sbv-8.1: SMT Based Verification: Symbolic Haskell theorem prover using SMT solving.

Documentation.SBV.Examples.Puzzles.Garden

Description

The origin of this puzzle is Raymond Smullyan's "The Flower Garden" riddle:

In a certain flower garden, each flower was either red, yellow, or blue, and all three colors were represented. A statistician once visited the garden and made the observation that whatever three flowers you picked, at least one of them was bound to be red. A second statistician visited the garden and made the observation that whatever three flowers you picked, at least one was bound to be yellow.

Two logic students heard about this and got into an argument. The first student said: “It therefore follows that whatever three flowers you pick, at least one is bound to be blue, doesn’t it?” The second student said: “Of course not!”

Which student was right, and why?

We slightly modify the puzzle. Assuming the first student is right, we use SBV to show that the garden must contain exactly 3 flowers. In any other case, the second student would be right.

Synopsis

# Documentation

data Color Source #

Colors of the flowers

Constructors

 Red Yellow Blue
Instances
 Source # Instance details Methods(==) :: Color -> Color -> Bool #(/=) :: Color -> Color -> Bool # Source # Instance details Methodsgfoldl :: (forall d b. Data d => c (d -> b) -> d -> c b) -> (forall g. g -> c g) -> Color -> c Color #gunfold :: (forall b r. Data b => c (b -> r) -> c r) -> (forall r. r -> c r) -> Constr -> c Color #dataCast1 :: Typeable t => (forall d. Data d => c (t d)) -> Maybe (c Color) #dataCast2 :: Typeable t => (forall d e. (Data d, Data e) => c (t d e)) -> Maybe (c Color) #gmapT :: (forall b. Data b => b -> b) -> Color -> Color #gmapQl :: (r -> r' -> r) -> r -> (forall d. Data d => d -> r') -> Color -> r #gmapQr :: (r' -> r -> r) -> r -> (forall d. Data d => d -> r') -> Color -> r #gmapQ :: (forall d. Data d => d -> u) -> Color -> [u] #gmapQi :: Int -> (forall d. Data d => d -> u) -> Color -> u #gmapM :: Monad m => (forall d. Data d => d -> m d) -> Color -> m Color #gmapMp :: MonadPlus m => (forall d. Data d => d -> m d) -> Color -> m Color #gmapMo :: MonadPlus m => (forall d. Data d => d -> m d) -> Color -> m Color # Source # Instance details Methods(<) :: Color -> Color -> Bool #(<=) :: Color -> Color -> Bool #(>) :: Color -> Color -> Bool #(>=) :: Color -> Color -> Bool #max :: Color -> Color -> Color #min :: Color -> Color -> Color # Source # Instance details Methods Source # Instance details MethodsshowsPrec :: Int -> Color -> ShowS #show :: Color -> String #showList :: [Color] -> ShowS # Source # Instance details Methods Source # Instance details MethodsisConcretely :: SBV Color -> (Color -> Bool) -> Bool Source #forall :: MonadSymbolic m => String -> m (SBV Color) Source #forall_ :: MonadSymbolic m => m (SBV Color) Source #mkForallVars :: MonadSymbolic m => Int -> m [SBV Color] Source #exists :: MonadSymbolic m => String -> m (SBV Color) Source #exists_ :: MonadSymbolic m => m (SBV Color) Source #mkExistVars :: MonadSymbolic m => Int -> m [SBV Color] Source #free :: MonadSymbolic m => String -> m (SBV Color) Source #free_ :: MonadSymbolic m => m (SBV Color) Source #mkFreeVars :: MonadSymbolic m => Int -> m [SBV Color] Source #symbolic :: MonadSymbolic m => String -> m (SBV Color) Source #symbolics :: MonadSymbolic m => [String] -> m [SBV Color] Source # Source # Make Color a symbolic value. Instance details MethodsparseCVs :: [CV] -> Maybe (Color, [CV]) Source #cvtModel :: (Color -> Maybe b) -> Maybe (Color, [CV]) -> Maybe (b, [CV]) Source # Source # Instance details MethodssexprToVal :: SExpr -> Maybe Color Source #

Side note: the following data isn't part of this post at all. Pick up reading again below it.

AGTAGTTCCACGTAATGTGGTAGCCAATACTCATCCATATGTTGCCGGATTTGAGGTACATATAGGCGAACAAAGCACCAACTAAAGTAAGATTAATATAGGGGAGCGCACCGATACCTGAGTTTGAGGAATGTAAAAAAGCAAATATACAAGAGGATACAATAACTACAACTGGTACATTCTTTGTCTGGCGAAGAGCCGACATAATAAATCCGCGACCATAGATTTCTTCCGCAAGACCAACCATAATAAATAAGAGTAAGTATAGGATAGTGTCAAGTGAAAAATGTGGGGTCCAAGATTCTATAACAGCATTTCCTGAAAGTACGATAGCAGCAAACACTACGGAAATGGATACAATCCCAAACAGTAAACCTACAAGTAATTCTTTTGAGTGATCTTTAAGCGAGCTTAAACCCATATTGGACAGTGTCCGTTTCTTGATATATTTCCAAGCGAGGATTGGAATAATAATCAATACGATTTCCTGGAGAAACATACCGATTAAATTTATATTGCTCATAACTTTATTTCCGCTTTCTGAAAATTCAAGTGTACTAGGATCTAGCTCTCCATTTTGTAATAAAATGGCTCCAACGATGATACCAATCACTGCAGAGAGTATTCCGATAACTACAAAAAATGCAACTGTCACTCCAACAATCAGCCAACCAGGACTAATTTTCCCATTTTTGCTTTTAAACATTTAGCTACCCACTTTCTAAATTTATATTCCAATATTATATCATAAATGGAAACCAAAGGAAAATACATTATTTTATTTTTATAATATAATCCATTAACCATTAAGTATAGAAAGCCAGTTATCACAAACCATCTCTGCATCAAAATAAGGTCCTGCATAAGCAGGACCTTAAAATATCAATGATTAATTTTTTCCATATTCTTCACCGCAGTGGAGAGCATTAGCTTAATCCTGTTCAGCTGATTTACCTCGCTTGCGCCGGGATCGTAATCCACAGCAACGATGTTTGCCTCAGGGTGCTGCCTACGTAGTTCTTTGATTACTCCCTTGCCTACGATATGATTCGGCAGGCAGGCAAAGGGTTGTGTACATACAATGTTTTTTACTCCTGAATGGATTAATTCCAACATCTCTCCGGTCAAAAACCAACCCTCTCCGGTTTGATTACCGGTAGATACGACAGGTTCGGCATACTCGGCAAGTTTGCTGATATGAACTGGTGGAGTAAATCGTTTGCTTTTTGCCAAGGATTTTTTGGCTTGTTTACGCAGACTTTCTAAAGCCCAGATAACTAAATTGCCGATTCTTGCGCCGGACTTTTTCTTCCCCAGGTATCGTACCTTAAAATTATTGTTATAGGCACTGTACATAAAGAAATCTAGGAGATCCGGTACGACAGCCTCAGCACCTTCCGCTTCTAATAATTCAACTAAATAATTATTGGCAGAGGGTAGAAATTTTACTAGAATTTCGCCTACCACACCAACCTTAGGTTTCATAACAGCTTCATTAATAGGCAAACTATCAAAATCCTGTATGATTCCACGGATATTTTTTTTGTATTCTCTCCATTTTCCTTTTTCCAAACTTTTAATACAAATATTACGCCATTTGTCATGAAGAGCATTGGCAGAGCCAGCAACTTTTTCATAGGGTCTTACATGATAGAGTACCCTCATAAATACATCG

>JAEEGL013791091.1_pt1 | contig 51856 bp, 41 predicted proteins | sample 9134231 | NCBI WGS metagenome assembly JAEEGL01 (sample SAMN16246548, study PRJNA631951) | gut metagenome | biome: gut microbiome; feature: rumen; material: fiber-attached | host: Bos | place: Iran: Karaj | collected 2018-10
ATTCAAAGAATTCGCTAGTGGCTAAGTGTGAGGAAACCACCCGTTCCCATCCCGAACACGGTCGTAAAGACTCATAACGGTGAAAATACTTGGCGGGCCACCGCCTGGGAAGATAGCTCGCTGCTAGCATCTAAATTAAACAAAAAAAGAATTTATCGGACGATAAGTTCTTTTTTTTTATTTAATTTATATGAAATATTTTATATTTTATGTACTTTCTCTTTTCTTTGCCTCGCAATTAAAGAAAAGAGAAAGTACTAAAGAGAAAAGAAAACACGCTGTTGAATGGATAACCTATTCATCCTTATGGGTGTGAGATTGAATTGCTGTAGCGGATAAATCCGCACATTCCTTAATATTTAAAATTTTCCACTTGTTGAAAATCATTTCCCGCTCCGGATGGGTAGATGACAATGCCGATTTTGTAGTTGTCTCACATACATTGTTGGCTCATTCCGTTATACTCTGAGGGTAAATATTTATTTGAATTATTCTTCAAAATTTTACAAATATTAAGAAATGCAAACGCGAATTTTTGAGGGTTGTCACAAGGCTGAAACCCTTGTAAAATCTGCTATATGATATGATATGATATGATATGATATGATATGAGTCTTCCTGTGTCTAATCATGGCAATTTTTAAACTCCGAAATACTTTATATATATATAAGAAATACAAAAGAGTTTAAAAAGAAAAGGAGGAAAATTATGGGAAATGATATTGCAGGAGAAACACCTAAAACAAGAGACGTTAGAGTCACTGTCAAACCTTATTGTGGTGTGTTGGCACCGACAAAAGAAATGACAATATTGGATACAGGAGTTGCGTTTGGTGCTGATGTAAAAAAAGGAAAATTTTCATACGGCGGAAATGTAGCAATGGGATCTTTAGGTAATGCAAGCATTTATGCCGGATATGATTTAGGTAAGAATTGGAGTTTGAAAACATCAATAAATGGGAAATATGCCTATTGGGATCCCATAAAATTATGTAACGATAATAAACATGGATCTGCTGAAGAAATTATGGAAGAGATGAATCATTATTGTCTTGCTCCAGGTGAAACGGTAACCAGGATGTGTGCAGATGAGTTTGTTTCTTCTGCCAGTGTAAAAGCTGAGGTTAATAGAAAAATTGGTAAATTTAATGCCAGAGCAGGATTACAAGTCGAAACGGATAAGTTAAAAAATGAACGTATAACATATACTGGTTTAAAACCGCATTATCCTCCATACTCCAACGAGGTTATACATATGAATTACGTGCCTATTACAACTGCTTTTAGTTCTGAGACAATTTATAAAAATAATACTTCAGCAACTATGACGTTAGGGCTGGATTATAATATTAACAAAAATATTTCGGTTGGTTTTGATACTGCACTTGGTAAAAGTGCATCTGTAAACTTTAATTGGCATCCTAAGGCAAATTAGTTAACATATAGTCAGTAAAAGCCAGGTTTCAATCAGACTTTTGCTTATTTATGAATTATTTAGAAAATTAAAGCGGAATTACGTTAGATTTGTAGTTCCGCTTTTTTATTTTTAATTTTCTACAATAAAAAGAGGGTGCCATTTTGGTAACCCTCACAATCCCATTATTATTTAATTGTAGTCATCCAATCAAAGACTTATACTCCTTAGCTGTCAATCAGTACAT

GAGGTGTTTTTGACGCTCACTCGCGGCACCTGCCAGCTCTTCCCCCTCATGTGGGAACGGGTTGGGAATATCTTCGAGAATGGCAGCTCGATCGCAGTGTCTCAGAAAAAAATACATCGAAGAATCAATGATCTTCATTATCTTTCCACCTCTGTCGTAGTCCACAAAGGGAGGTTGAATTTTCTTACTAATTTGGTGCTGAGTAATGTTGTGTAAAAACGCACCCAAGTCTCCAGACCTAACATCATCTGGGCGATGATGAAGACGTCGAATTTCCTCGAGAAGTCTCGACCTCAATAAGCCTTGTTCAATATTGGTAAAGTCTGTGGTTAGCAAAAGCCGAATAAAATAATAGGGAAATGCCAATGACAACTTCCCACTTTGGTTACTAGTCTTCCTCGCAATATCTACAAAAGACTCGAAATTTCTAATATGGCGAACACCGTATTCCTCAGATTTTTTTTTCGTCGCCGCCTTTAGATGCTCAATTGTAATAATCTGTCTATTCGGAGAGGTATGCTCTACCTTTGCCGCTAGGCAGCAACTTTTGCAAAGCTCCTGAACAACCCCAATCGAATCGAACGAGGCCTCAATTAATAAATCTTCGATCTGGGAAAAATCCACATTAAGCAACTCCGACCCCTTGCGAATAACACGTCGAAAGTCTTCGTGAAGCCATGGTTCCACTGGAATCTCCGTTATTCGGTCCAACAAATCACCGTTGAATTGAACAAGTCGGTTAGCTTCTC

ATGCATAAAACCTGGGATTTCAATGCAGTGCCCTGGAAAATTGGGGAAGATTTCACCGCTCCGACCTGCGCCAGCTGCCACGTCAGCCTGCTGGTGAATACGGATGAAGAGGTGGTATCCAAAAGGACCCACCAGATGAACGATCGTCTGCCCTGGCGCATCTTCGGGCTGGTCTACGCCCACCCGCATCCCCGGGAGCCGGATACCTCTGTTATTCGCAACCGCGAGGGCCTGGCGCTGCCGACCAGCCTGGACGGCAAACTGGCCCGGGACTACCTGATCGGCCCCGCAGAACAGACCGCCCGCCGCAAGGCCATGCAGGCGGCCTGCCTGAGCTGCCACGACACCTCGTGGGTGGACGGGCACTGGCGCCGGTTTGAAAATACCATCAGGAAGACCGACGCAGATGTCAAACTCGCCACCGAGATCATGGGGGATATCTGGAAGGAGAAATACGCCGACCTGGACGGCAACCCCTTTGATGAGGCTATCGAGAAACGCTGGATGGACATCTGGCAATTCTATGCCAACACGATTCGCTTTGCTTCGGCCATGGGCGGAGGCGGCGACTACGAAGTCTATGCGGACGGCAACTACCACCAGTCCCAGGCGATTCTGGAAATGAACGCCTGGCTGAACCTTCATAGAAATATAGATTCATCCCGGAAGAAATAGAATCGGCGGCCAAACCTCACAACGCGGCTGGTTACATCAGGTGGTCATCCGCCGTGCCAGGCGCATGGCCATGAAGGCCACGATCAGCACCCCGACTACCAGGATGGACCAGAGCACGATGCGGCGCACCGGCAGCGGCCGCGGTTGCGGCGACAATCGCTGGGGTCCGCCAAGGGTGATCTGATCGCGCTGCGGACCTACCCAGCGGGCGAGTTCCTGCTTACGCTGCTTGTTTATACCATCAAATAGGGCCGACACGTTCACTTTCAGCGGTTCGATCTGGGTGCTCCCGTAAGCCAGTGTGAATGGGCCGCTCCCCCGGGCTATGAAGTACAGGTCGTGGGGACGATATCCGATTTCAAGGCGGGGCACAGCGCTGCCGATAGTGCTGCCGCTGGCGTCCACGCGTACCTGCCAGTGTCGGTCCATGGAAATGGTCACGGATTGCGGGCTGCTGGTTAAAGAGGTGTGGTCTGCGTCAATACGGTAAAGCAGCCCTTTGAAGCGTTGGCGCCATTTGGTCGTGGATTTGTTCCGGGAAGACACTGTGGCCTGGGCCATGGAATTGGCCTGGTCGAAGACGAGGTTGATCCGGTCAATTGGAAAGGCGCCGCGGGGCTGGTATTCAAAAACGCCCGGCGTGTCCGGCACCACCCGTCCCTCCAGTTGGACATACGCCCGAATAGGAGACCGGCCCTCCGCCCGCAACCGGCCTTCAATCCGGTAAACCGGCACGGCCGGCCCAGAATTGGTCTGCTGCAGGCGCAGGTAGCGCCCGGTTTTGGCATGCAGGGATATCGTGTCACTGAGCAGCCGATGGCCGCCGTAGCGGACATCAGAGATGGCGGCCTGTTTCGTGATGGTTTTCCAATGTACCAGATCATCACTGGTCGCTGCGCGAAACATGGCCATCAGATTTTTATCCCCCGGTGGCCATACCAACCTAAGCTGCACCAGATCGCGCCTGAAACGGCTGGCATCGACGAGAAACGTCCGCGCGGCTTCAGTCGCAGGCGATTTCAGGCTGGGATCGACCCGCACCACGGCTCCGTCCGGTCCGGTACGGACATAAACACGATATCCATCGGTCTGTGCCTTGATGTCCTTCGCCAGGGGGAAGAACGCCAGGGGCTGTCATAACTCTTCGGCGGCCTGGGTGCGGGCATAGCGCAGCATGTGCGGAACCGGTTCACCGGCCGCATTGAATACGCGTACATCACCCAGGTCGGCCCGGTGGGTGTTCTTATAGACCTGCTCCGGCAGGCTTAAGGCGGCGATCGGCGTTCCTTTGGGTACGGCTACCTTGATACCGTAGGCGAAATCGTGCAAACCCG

Represent flowers by symbolic integers

The uninterpreted function col assigns a color to each flower.

Describe a valid pick of three flowers i, j, k, assuming we have n flowers to start with. Essentially the numbers should be within bounds and distinct.

count :: Color -> [Flower] -> SInteger Source #

Count the number of flowers that occur in a given set of flowers.

Smullyan's puzzle.

Solve the puzzle. We have:

>>> flowerCount
Solution #1:
N = 3 :: Integer
This is the only solution. (Unique up to prefix existentials.)


So, a garden with 3 flowers is the only solution. (Note that we simply skip over the prefix existentials and the assignments to uninterpreted function col for model purposes here, as they don't represent a different solution.)